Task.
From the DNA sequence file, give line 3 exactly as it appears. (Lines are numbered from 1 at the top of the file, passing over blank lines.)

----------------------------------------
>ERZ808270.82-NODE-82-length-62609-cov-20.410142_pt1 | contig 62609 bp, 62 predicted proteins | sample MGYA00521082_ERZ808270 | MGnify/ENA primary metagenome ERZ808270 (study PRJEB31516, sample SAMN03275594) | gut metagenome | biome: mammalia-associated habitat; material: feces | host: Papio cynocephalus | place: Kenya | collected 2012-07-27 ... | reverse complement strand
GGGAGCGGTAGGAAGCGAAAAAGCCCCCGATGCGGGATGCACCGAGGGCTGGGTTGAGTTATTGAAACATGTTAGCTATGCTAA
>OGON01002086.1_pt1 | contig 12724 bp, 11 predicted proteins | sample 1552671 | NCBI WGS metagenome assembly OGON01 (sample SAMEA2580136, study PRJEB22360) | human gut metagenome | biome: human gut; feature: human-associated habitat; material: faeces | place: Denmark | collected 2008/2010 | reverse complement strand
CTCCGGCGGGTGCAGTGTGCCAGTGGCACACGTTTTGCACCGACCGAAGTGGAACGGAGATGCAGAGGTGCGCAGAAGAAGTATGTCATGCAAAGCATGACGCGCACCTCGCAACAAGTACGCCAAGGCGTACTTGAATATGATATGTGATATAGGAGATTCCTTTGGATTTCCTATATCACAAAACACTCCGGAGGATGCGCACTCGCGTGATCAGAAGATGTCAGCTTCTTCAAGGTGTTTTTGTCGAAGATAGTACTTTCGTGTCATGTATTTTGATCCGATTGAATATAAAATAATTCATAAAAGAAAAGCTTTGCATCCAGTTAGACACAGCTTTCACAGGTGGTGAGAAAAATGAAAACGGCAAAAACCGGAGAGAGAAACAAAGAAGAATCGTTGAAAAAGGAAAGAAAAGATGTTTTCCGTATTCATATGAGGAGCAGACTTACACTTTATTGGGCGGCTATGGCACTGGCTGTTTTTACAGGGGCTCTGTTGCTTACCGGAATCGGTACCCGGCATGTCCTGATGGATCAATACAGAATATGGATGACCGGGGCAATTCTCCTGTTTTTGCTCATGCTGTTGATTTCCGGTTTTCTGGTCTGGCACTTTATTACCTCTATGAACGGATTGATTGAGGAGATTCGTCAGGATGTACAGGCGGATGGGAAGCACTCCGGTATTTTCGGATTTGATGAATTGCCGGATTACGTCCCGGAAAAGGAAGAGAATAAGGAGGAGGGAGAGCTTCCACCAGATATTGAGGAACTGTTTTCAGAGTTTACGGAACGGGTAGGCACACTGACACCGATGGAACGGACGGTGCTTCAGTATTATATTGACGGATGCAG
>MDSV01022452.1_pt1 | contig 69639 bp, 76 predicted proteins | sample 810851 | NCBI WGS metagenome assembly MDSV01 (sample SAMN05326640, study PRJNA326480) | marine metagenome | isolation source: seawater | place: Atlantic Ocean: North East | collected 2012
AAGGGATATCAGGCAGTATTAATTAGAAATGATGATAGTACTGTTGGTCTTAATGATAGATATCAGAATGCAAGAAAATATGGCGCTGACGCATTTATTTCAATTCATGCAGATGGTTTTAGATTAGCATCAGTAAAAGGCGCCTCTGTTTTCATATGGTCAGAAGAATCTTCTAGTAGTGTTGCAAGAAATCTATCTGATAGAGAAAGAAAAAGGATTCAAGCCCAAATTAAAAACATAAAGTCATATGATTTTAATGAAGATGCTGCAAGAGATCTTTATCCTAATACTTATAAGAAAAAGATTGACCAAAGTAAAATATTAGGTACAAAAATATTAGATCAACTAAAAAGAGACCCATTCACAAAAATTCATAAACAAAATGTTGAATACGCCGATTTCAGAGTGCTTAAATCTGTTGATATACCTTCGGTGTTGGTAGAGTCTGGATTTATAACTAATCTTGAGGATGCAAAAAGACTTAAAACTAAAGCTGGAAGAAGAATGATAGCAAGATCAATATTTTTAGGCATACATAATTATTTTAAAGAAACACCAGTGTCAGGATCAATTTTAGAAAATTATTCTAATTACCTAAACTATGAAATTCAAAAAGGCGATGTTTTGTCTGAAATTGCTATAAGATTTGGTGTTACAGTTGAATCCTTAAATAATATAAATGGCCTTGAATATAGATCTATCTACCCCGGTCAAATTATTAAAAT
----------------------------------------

>OGON01002086.1_pt1 | contig 12724 bp, 11 predicted proteins | sample 1552671 | NCBI WGS metagenome assembly OGON01 (sample SAMEA2580136, study PRJEB22360) | human gut metagenome | biome: human gut; feature: human-associated habitat; material: faeces | place: Denmark | collected 2008/2010 | reverse complement strand